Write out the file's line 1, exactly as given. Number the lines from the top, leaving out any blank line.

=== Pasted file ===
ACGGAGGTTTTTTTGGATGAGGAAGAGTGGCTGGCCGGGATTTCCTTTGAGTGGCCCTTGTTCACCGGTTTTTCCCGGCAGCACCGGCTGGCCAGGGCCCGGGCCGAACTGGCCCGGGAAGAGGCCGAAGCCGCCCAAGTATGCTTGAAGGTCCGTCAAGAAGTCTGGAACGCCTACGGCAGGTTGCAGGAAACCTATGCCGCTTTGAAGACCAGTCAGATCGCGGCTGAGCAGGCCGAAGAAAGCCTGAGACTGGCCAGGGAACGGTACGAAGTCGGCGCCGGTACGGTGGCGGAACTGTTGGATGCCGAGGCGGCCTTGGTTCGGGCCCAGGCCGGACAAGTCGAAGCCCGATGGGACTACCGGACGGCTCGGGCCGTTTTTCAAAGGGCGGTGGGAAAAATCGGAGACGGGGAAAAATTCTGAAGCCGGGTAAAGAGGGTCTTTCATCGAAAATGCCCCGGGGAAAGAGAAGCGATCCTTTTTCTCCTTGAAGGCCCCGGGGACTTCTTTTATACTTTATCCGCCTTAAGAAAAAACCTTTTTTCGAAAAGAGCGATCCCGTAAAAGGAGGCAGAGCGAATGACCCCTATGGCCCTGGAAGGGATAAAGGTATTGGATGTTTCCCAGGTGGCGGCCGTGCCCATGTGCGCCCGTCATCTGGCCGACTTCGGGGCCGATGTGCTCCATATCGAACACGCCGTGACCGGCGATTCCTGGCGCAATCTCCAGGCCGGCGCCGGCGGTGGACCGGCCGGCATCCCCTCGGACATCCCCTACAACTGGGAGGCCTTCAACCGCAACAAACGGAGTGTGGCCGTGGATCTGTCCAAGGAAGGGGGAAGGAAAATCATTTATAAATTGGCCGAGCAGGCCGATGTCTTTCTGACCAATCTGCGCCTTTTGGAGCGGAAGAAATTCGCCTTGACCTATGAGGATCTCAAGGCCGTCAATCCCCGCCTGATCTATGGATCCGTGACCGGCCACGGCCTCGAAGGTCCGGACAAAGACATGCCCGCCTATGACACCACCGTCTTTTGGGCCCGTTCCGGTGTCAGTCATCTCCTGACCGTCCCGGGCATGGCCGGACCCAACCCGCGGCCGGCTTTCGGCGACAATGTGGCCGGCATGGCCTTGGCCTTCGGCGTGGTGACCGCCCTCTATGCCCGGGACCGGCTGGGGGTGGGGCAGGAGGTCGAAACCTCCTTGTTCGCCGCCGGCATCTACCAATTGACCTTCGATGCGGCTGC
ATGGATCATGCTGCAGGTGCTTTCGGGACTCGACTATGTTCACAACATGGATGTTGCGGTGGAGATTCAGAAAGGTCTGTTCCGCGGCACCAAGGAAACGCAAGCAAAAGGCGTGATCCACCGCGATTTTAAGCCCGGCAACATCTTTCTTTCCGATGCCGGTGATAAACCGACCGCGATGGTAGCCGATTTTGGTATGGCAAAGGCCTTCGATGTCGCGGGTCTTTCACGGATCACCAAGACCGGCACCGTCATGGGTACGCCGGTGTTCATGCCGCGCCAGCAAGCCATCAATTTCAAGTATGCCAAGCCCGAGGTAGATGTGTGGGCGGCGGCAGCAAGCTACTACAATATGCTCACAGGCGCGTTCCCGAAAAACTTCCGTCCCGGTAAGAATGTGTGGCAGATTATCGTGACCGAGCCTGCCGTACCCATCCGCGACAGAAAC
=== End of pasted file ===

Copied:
ACGGAGGTTTTTTTGGATGAGGAAGAGTGGCTGGCCGGGATTTCCTTTGAGTGGCCCTTGTTCACCGGTTTTTCCCGGCAGCACCGGCTGGCCAGGGCCCGGGCCGAACTGGCCCGGGAAGAGGCCGAAGCCGCCCAAGTATGCTTGAAGGTCCGTCAAGAAGTCTGGAACGCCTACGGCAGGTTGCAGGAAACCTATGCCGCTTTGAAGACCAGTCAGATCGCGGCTGAGCAGGCCGAAGAAAGCCTGAGACTGGCCAGGGAACGGTACGAAGTCGGCGCCGGTACGGTGGCGGAACTGTTGGATGCCGAGGCGGCCTTGGTTCGGGCCCAGGCCGGACAAGTCGAAGCCCGATGGGACTACCGGACGGCTCGGGCCGTTTTTCAAAGGGCGGTGGGAAAAATCGGAGACGGGGAAAAATTCTGAAGCCGGGTAAAGAGGGTCTTTCATCGAAAATGCCCCGGGGAAAGAGAAGCGATCCTTTTTCTCCTTGAAGGCCCCGGGGACTTCTTTTATACTTTATCCGCCTTAAGAAAAAACCTTTTTTCGAAAAGAGCGATCCCGTAAAAGGAGGCAGAGCGAATGACCCCTATGGCCCTGGAAGGGATAAAGGTATTGGATGTTTCCCAGGTGGCGGCCGTGCCCATGTGCGCCCGTCATCTGGCCGACTTCGGGGCCGATGTGCTCCATATCGAACACGCCGTGACCGGCGATTCCTGGCGCAATCTCCAGGCCGGCGCCGGCGGTGGACCGGCCGGCATCCCCTCGGACATCCCCTACAACTGGGAGGCCTTCAACCGCAACAAACGGAGTGTGGCCGTGGATCTGTCCAAGGAAGGGGGAAGGAAAATCATTTATAAATTGGCCGAGCAGGCCGATGTCTTTCTGACCAATCTGCGCCTTTTGGAGCGGAAGAAATTCGCCTTGACCTATGAGGATCTCAAGGCCGTCAATCCCCGCCTGATCTATGGATCCGTGACCGGCCACGGCCTCGAAGGTCCGGACAAAGACATGCCCGCCTATGACACCACCGTCTTTTGGGCCCGTTCCGGTGTCAGTCATCTCCTGACCGTCCCGGGCATGGCCGGACCCAACCCGCGGCCGGCTTTCGGCGACAATGTGGCCGGCATGGCCTTGGCCTTCGGCGTGGTGACCGCCCTCTATGCCCGGGACCGGCTGGGGGTGGGGCAGGAGGTCGAAACCTCCTTGTTCGCCGCCGGCATCTACCAATTGACCTTCGATGCGGCTGC